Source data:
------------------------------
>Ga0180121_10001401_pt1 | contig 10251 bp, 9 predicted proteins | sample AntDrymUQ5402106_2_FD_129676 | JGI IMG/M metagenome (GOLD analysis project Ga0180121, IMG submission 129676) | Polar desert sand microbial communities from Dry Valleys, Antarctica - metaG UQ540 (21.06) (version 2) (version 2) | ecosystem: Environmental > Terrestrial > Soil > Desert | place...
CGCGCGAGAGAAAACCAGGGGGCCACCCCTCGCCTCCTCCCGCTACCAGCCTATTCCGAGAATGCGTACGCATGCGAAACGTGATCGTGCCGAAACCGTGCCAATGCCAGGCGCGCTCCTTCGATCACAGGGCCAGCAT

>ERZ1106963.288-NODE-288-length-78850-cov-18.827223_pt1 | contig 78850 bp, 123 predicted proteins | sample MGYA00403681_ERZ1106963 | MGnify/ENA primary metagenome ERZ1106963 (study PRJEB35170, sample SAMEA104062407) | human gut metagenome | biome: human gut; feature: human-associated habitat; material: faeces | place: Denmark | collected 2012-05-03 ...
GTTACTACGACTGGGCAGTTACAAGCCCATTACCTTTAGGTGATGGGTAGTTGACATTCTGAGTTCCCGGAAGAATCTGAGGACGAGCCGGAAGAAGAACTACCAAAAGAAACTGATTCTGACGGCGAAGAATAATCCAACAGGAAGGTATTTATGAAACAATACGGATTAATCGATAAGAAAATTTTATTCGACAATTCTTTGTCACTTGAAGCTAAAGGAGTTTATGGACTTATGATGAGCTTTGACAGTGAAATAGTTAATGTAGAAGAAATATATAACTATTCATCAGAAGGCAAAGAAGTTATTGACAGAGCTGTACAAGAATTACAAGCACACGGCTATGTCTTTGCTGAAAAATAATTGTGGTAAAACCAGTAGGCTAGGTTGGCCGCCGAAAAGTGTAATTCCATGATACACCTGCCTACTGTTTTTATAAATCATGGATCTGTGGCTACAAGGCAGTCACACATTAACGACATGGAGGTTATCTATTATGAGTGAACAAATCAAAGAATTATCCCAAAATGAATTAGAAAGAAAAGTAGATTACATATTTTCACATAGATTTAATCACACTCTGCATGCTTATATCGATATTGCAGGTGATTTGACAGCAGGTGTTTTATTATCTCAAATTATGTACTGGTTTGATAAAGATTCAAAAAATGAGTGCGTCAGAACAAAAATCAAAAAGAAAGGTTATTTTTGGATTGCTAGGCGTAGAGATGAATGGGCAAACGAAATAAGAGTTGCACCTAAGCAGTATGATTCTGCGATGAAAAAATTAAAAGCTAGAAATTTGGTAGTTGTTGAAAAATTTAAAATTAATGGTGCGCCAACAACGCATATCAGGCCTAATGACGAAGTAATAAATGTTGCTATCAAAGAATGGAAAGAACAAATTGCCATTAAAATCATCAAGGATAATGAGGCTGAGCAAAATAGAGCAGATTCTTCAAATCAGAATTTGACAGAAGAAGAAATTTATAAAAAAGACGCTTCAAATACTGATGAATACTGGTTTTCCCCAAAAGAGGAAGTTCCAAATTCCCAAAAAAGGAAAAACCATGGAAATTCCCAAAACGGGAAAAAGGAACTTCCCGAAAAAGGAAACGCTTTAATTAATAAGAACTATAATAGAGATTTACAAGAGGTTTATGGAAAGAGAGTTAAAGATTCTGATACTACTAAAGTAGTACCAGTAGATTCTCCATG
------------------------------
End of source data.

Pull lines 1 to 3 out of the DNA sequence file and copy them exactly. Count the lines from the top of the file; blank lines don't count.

>Ga0180121_10001401_pt1 | contig 10251 bp, 9 predicted proteins | sample AntDrymUQ5402106_2_FD_129676 | JGI IMG/M metagenome (GOLD analysis project Ga0180121, IMG submission 129676) | Polar desert sand microbial communities from Dry Valleys, Antarctica - metaG UQ540 (21.06) (version 2) (version 2) | ecosystem: Environmental > Terrestrial > Soil > Desert | place...
CGCGCGAGAGAAAACCAGGGGGCCACCCCTCGCCTCCTCCCGCTACCAGCCTATTCCGAGAATGCGTACGCATGCGAAACGTGATCGTGCCGAAACCGTGCCAATGCCAGGCGCGCTCCTTCGATCACAGGGCCAGCAT

>ERZ1106963.288-NODE-288-length-78850-cov-18.827223_pt1 | contig 78850 bp, 123 predicted proteins | sample MGYA00403681_ERZ1106963 | MGnify/ENA primary metagenome ERZ1106963 (study PRJEB35170, sample SAMEA104062407) | human gut metagenome | biome: human gut; feature: human-associated habitat; material: faeces | place: Denmark | collected 2012-05-03 ...